Most of my time is spent writing and teaching, but my first book, Medical London, was a BBC Radio 4 Book of the Week in 2008, and since then I’ve done quite a bit of radio and TV – much of which is detailed on my IMDb page.
Most recently I’ve been historical consultant for BBC2’s Quacks, written by James Wood (writer of Rev.) and Matt Baynton (star of Horrible Histories). Some other recent highlights: I filmed a segment with Alice Roberts on the Gin Craze in Bristol for Channel 4’s Britain’s Most Historic Towns; Kevin Fong interviewed me for ‘The Split Second Decision’, a BBC Radio 4 documentary on emergency medicine; Matthew Sweet interviewed me about The Smile Stealers on BBC Radio 3’s Free Thinking; Ivan Wise interviewed me for his ‘Better Known’ podcast; I spoke about gin on Rony Robinson’s lunchtime show on BBC Sheffield; I talked about John Snow and cholera in an episode of France 2’s ‘Aventures de Médecine’ and an episode of PBS’s ‘The Crowd & The Cloud’; and I was a major contributor to China Central TV’s ‘200 Years of Surgery’ .
Going back a little further, I appeared alongside BBC Security Correspondent Frank Gardner in an episode of BBC1’s ‘Who Do You Think You Are?’; I was a major contributor to BBC4’s ‘The Beauty of Anatomy’ and BBC Radio 3’s ‘A Cultural History of the Plague’; I discussed plague and public health on BBC Radio 4’s ‘Shakespeare’s Restless World’; I talked about mad-houses, bodysnatching and Victorian prisons in three episodes of Channel 4’s Time Team; I helped the actress Lesley Joseph discover her family’s connection with Bedlam in ITV’s Secrets From The Asylum; I presented an episode of the London School of Hygiene & Tropical Medicine’s ‘The Gilded Vectors of Disease’ on the art, science and history of the bedbug; I argued about Freud, zombies and monastic melancholy on several episodes of Resonance FM’s ‘The Thread’; I waded through the sewers of Clapham for two episodes of Resonance FM’s ‘Tunnel Vision’; I spoke about the history of heart surgery on the Guardian science podcast, and in two films made at the Royal Institution on the past, present and future of heart transplant and intensive care.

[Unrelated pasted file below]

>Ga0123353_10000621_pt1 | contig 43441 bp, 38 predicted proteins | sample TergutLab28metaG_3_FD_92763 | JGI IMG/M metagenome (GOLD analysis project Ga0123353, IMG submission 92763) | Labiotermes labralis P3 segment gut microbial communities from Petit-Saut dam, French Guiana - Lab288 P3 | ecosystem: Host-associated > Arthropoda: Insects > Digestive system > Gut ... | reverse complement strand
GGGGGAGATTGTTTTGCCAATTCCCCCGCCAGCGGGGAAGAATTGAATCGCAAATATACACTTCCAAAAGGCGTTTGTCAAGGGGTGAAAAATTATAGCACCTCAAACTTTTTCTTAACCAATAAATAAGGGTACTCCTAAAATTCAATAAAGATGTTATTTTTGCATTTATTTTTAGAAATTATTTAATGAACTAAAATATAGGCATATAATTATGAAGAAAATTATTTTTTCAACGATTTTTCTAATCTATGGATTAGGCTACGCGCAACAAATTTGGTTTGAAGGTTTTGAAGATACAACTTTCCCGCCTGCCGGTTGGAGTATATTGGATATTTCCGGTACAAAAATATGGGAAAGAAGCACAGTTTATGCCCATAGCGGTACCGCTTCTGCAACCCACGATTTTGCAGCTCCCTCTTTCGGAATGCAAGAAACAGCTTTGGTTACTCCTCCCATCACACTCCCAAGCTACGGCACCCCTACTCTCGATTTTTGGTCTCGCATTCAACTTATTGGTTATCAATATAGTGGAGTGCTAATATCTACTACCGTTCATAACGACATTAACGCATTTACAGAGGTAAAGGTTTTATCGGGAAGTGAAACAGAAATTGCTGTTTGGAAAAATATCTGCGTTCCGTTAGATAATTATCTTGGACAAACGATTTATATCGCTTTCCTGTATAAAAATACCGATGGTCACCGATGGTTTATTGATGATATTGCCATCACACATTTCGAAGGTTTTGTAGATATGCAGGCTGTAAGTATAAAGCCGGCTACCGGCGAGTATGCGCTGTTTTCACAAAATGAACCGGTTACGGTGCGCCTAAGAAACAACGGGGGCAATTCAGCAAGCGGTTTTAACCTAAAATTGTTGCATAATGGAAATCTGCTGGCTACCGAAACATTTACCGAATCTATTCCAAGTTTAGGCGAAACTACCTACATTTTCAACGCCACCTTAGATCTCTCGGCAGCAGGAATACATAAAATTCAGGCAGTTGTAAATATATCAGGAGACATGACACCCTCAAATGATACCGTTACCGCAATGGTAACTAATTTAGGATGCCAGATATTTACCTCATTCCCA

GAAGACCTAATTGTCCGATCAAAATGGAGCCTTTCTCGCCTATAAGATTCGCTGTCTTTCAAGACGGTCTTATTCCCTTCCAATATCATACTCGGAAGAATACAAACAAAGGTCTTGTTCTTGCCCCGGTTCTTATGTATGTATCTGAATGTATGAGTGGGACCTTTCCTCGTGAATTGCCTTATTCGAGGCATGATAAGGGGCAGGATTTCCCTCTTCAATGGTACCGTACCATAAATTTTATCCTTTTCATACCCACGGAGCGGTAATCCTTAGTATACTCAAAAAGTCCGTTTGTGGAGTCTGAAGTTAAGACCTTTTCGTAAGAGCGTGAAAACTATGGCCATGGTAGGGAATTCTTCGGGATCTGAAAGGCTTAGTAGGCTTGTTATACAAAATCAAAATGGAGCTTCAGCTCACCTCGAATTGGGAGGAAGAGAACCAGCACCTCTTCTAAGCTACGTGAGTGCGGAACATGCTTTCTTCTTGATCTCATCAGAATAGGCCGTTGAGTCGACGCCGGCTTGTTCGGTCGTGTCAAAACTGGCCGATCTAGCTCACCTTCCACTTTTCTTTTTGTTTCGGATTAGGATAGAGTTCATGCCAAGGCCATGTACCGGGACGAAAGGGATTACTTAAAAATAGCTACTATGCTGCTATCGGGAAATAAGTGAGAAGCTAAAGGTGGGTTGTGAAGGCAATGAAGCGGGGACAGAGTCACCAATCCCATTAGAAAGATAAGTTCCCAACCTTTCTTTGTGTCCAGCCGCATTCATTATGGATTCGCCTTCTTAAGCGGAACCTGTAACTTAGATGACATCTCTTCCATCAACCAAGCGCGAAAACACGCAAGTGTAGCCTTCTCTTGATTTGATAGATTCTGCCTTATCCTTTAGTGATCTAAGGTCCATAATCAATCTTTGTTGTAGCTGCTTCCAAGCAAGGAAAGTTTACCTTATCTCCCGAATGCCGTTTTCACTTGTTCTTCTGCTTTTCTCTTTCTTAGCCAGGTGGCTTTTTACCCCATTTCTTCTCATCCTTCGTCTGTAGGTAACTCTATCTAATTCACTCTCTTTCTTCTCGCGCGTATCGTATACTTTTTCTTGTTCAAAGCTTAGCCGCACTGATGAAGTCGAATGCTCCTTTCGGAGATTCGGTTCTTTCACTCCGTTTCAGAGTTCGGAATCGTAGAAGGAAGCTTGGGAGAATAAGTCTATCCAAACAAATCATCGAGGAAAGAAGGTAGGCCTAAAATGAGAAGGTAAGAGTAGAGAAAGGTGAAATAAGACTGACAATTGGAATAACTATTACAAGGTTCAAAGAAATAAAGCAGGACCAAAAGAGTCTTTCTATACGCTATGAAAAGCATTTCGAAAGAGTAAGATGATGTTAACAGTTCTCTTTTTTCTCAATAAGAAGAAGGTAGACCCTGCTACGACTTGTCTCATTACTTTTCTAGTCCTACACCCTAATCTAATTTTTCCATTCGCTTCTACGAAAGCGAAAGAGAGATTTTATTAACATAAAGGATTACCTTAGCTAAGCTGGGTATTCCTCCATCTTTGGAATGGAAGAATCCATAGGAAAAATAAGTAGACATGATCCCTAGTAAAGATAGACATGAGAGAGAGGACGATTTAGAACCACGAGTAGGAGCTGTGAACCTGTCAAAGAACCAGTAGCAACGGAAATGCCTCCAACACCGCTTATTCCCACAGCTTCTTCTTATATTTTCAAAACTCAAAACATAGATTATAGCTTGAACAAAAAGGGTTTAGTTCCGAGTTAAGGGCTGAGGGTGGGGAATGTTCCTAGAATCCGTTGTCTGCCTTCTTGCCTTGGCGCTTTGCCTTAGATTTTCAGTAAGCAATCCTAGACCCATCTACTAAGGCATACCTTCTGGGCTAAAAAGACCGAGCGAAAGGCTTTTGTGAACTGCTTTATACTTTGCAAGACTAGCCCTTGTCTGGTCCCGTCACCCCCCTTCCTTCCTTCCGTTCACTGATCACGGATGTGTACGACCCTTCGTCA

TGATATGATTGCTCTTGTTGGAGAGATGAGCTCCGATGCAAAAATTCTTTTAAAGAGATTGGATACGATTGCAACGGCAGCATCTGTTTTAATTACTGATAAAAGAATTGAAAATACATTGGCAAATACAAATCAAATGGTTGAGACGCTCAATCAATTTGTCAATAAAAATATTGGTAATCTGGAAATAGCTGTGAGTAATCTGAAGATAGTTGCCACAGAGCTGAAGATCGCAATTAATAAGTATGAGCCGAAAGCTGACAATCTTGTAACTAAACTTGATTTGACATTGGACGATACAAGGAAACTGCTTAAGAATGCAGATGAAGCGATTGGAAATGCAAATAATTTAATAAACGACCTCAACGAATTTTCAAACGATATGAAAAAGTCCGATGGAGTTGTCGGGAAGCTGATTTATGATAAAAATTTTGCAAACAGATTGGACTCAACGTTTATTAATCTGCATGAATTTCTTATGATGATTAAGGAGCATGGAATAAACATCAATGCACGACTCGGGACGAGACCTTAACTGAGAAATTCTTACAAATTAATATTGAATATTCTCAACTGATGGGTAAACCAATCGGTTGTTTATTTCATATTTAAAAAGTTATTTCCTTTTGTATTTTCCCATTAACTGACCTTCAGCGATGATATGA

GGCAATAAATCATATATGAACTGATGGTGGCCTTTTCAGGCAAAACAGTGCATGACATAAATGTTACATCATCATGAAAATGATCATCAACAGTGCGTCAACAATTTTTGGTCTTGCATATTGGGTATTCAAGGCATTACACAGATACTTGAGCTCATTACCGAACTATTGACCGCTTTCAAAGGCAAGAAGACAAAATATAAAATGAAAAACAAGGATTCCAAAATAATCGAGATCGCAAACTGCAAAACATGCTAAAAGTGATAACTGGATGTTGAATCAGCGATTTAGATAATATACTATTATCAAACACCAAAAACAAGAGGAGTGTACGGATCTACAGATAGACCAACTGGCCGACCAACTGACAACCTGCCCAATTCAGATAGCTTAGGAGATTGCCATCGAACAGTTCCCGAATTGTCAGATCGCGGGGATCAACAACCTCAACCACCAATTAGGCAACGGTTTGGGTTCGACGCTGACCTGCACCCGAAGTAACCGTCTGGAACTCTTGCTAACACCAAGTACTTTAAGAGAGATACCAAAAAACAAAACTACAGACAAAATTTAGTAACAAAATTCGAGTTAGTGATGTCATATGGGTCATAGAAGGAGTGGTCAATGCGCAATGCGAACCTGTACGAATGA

Recently I’ve been working more and more in new media. I collaborated with Joanna Rahim of the Galton Lab on Medical London, the first medical history iPhone app, based on one of my guided walks. During my Engagement Fellowship I also ran the Sick City Project and Sick City Talks – a multimedia exploration of health and disease in London’s history.
As well as appearing in front of a camera or behind a microphone, I’ve also advised on many projects: BBC documentaries on Harley Street, the history of the NHS, and life in a medieval village; the BBC2 drama ‘Born and Bred’; the restoration of a rare mid-nineteenth-century operating theatre at Peterborough Museum; and Emma George’s award-winning Around the World in 80 Orgasms. In 2014 I was historical consultant for the Gingersnap Adventures app game ‘Medical Detectives Mission’ – an app designed for grandparents & grandchildren to use together, and telling the story of John Snow’s work on cholera in Victorian Soho.
In 2009 I was a judge for the inaugural Wellcome Book Prize, and I write ‘Case Histories’ – a monthly column on the history of disease for the Lancet. I’m also working with Sophie Churchill on the Corpse Project, a new Wellcome-funded initiative to encourage debate around the options for our bodies after death.